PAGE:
DUBLIN, Ireland - Ireland's upper house has approved a bill that criminalizes the import and trading in goods and services originating in Israeli settlements in the Palestinian territories.
The draft bill known as 'The Conrtol of Economic Activity (Occupied Territories) Bill 2018' was passed on Wednesday after it was approved at the committee stage last week.
Despite the governing opposing the bill, it will be enacted if it is approved by the lower house of parliament.
If this occurs, Ireland will be the first country in the European Un ion to introduce such a ban on Israeli settlements.
The official description of the bill is as follows:
"Bill entitled an Act to give effect to the State's obligations arising under the Fourth Geneva Convention relative to the Protection of Civilian Persons in Time of War and under customary international humanitarian law; and for that purpose to make it an offence for a person to import or sell goods or services originating in an occupied territory or to extract resources from an occupied territory in certain circumstances; and to provide for related matter."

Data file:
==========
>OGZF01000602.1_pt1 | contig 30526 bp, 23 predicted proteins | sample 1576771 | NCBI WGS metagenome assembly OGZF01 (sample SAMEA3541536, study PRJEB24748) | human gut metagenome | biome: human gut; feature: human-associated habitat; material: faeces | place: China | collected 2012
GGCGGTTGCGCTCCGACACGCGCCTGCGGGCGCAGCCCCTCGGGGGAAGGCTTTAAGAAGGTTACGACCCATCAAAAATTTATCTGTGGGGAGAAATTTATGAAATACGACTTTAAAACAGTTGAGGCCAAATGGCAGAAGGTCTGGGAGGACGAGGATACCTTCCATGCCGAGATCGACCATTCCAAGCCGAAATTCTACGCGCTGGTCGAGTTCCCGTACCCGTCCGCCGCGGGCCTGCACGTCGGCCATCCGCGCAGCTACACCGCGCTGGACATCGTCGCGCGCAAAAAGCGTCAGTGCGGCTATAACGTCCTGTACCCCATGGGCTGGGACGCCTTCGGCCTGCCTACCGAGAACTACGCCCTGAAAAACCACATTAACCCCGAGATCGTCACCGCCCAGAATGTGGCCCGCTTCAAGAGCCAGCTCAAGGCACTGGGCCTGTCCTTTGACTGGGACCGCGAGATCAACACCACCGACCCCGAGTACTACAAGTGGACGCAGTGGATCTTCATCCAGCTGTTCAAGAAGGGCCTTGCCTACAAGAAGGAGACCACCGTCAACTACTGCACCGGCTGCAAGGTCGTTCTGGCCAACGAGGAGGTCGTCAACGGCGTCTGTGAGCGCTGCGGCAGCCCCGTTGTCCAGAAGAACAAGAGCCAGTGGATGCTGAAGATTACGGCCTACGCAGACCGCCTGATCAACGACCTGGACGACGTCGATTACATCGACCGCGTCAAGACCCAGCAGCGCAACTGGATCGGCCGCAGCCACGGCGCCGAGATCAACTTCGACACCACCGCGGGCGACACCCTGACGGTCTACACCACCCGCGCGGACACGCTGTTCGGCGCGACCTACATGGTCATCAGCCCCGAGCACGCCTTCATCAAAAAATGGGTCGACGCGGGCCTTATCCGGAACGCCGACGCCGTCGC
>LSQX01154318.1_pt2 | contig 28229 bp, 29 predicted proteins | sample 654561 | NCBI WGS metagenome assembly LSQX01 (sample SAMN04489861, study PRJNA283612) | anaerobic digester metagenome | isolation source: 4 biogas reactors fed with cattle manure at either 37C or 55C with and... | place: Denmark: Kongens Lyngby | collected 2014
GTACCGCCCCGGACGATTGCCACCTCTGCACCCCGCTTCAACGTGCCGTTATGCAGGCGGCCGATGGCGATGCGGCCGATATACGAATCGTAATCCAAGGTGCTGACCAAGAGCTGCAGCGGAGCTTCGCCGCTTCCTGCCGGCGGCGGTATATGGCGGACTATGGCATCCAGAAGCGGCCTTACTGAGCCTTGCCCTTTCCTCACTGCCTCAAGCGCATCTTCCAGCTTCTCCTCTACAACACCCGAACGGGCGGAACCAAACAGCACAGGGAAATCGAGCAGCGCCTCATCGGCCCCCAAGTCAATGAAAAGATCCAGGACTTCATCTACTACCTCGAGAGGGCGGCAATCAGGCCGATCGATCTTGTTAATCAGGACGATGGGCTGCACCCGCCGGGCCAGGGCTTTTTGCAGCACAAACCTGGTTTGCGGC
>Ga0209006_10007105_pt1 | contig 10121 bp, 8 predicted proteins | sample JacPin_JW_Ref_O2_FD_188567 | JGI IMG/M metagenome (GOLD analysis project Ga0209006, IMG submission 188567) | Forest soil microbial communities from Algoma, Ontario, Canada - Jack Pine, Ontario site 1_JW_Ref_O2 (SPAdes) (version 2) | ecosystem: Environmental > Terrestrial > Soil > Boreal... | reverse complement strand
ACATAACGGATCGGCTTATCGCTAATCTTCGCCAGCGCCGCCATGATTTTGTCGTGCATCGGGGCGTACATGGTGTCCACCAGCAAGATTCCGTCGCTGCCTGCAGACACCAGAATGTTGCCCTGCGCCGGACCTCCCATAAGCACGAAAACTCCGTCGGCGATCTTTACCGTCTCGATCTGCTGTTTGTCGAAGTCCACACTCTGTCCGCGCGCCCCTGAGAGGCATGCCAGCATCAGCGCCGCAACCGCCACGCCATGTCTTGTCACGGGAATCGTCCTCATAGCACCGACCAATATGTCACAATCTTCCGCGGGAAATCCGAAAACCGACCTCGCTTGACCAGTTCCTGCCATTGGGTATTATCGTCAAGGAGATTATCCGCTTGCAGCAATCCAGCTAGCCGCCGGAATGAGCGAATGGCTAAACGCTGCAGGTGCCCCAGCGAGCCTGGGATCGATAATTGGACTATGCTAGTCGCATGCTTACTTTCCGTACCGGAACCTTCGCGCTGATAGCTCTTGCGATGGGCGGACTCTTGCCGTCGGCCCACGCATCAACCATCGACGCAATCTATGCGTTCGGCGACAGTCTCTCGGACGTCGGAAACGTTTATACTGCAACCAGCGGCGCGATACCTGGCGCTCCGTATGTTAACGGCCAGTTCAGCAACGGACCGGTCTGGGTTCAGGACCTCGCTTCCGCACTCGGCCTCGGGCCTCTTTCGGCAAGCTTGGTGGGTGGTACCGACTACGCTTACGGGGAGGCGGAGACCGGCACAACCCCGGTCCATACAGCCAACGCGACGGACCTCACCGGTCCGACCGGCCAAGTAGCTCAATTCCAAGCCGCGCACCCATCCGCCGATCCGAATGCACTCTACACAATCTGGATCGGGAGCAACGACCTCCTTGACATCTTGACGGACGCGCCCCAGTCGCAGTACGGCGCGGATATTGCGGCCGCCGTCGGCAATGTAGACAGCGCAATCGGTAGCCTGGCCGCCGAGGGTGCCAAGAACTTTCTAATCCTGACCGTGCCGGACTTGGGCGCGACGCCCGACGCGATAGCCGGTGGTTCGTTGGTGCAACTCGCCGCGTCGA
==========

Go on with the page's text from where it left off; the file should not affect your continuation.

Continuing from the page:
"Incredible - the Occupied Territories Bill has just passed all stages in Seanad Éireann! Ireland can be the first EU country to end trade in illegal #SettlementGoods. It now goes to Dáil for agreement, & with such huge support we'll make this vital bill law!" Senator Frances Black, who sponsored the bill said in a tweet.
Israel was quick to react.
"Truly incredible -The Irish Senate just approved a hateful boycott initiative against a friendly nation. This will not help the Palestinians and just push their leadership further away from negotiations. We hope it won't be approved by parliament," Emmanual Nahshon, the Israeli Ministry of Foreign Affairs posted on Twitter on Thursday.
The decision to advance the bill passed in the Senate 25 votes to 20 in July.
The settlements targeted by the bill include those constructed in the West Bank, East Jerusalem and the Golan Heights.
Anyone breaching the law would be liable for up to 5 years in prison or a 250,000 euro fine.
The passing of the draft bill by the Senate has lit up social media with many applauding it, and just as many condemning it.